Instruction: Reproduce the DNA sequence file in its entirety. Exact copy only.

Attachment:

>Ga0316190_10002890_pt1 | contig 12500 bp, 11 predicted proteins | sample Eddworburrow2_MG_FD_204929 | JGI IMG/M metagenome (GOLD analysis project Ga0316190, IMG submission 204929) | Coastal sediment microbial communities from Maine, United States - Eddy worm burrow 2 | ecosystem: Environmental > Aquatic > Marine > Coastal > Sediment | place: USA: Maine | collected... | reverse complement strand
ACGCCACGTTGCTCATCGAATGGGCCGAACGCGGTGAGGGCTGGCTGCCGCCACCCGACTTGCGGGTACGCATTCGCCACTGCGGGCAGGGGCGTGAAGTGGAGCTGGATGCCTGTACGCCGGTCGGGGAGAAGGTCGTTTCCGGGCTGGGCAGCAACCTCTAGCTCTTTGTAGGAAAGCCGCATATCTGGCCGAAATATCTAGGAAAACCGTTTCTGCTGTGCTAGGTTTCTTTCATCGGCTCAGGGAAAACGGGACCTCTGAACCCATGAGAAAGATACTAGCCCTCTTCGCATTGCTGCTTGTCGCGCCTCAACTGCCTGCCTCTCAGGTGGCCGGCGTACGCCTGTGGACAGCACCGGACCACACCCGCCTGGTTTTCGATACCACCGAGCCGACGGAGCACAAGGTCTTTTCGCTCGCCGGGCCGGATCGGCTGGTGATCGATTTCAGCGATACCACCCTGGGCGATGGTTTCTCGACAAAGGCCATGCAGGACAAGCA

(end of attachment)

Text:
>Ga0316190_10002890_pt1 | contig 12500 bp, 11 predicted proteins | sample Eddworburrow2_MG_FD_204929 | JGI IMG/M metagenome (GOLD analysis project Ga0316190, IMG submission 204929) | Coastal sediment microbial communities from Maine, United States - Eddy worm burrow 2 | ecosystem: Environmental > Aquatic > Marine > Coastal > Sediment | place: USA: Maine | collected... | reverse complement strand
ACGCCACGTTGCTCATCGAATGGGCCGAACGCGGTGAGGGCTGGCTGCCGCCACCCGACTTGCGGGTACGCATTCGCCACTGCGGGCAGGGGCGTGAAGTGGAGCTGGATGCCTGTACGCCGGTCGGGGAGAAGGTCGTTTCCGGGCTGGGCAGCAACCTCTAGCTCTTTGTAGGAAAGCCGCATATCTGGCCGAAATATCTAGGAAAACCGTTTCTGCTGTGCTAGGTTTCTTTCATCGGCTCAGGGAAAACGGGACCTCTGAACCCATGAGAAAGATACTAGCCCTCTTCGCATTGCTGCTTGTCGCGCCTCAACTGCCTGCCTCTCAGGTGGCCGGCGTACGCCTGTGGACAGCACCGGACCACACCCGCCTGGTTTTCGATACCACCGAGCCGACGGAGCACAAGGTCTTTTCGCTCGCCGGGCCGGATCGGCTGGTGATCGATTTCAGCGATACCACCCTGGGCGATGGTTTCTCGACAAAGGCCATGCAGGACAAGCA